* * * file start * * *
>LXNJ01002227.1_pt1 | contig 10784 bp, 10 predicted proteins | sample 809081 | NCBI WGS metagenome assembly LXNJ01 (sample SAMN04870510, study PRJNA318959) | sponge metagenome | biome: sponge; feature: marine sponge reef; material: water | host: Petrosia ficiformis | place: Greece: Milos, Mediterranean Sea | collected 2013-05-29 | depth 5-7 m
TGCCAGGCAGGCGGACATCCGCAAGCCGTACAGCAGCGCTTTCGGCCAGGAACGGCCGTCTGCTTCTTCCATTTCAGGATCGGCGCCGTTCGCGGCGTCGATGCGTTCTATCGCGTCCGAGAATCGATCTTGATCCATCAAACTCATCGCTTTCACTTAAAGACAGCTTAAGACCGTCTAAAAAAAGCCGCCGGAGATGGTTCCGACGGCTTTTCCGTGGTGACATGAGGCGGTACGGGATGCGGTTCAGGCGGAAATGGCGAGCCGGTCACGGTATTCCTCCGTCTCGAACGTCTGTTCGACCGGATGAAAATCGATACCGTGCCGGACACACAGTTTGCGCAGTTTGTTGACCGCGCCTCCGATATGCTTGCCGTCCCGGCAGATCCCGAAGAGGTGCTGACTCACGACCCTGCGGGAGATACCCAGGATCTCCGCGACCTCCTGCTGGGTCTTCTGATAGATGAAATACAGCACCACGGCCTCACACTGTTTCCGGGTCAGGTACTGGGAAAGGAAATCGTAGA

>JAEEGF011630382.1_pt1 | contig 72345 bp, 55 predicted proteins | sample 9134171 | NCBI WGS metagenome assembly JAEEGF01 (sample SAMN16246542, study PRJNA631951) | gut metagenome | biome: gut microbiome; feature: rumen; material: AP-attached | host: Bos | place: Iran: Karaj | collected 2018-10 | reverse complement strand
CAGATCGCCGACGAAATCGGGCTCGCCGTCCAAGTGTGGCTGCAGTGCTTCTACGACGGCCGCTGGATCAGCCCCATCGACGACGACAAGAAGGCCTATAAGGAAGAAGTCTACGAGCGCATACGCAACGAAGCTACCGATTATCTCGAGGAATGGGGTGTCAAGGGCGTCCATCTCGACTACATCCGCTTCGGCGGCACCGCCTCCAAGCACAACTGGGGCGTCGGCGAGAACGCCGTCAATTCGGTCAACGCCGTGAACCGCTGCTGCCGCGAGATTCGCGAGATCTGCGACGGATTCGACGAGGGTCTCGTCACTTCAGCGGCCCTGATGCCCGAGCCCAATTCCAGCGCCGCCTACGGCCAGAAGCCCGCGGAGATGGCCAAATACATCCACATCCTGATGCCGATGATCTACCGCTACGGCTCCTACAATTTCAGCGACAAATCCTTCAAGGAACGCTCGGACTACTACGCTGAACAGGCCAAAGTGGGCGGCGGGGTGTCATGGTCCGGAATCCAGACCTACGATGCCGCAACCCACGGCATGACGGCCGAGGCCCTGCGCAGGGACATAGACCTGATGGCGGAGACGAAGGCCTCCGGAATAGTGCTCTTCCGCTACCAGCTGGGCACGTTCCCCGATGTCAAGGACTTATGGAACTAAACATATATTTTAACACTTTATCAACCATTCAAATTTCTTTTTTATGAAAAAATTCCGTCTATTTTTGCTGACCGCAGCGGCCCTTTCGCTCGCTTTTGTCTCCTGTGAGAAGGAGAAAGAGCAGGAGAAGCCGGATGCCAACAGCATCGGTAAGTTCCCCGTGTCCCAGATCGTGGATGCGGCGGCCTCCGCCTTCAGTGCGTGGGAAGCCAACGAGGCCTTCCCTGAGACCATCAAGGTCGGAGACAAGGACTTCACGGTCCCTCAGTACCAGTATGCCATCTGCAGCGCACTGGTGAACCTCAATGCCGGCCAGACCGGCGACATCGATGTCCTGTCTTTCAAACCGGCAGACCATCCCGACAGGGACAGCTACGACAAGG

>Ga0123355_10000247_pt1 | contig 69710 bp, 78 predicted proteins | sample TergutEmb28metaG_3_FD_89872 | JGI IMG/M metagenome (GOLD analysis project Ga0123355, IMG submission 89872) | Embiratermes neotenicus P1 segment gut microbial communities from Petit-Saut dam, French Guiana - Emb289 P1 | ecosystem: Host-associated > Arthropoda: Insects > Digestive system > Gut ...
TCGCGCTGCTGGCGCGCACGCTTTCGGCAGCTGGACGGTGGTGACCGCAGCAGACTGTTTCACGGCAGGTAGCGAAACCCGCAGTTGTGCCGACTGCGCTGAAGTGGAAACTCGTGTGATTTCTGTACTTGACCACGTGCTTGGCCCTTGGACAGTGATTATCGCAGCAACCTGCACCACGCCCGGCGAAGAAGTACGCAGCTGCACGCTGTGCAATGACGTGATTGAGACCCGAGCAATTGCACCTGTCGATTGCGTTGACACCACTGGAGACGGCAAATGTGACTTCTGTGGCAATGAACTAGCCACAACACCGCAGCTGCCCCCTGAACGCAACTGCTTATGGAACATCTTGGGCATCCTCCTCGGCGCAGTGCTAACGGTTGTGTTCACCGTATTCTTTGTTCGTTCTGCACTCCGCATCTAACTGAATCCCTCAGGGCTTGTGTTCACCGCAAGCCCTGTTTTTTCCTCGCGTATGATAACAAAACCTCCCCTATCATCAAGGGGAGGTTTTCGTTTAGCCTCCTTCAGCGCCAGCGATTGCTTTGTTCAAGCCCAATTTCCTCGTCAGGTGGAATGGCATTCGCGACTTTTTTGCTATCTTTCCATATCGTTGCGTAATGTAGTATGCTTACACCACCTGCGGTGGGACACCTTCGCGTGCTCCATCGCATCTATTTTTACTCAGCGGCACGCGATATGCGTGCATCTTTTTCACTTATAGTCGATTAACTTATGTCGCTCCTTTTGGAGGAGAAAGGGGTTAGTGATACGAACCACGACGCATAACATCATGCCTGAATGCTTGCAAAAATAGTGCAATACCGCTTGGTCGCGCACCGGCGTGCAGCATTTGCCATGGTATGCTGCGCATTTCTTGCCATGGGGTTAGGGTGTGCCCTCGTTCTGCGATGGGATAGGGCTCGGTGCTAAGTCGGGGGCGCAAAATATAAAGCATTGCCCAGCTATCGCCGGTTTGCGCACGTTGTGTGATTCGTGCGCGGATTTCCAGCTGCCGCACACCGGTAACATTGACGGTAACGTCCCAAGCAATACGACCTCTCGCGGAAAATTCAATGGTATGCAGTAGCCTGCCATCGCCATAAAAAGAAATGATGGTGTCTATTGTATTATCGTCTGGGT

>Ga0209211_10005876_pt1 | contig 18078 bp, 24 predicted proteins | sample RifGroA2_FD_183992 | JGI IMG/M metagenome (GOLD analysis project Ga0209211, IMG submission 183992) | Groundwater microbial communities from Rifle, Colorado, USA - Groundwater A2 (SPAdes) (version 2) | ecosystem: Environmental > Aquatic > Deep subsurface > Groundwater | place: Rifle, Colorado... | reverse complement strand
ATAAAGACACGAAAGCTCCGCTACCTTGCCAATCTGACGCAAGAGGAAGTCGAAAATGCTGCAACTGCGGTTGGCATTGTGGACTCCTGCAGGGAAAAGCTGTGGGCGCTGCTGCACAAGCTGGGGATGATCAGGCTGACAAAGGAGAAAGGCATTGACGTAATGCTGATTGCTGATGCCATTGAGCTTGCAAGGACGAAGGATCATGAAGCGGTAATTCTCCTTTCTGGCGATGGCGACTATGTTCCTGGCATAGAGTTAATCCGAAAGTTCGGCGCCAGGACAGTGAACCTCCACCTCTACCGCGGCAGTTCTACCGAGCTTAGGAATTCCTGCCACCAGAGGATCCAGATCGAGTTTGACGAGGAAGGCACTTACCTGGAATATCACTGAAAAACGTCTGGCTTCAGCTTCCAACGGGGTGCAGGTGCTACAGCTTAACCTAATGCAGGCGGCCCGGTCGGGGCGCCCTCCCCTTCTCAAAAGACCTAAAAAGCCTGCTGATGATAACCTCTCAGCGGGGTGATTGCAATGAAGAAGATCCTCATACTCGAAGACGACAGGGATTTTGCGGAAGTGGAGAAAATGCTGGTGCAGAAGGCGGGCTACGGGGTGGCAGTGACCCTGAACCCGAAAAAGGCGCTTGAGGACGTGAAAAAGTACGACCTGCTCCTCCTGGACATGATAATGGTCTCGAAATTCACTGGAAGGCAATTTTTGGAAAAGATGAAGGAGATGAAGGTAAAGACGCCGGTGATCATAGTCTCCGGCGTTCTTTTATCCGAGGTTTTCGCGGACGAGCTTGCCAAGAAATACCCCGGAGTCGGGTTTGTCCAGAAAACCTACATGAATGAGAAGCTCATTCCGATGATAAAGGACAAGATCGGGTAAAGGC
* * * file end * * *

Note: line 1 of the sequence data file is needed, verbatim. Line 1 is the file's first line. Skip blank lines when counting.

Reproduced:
>LXNJ01002227.1_pt1 | contig 10784 bp, 10 predicted proteins | sample 809081 | NCBI WGS metagenome assembly LXNJ01 (sample SAMN04870510, study PRJNA318959) | sponge metagenome | biome: sponge; feature: marine sponge reef; material: water | host: Petrosia ficiformis | place: Greece: Milos, Mediterranean Sea | collected 2013-05-29 | depth 5-7 m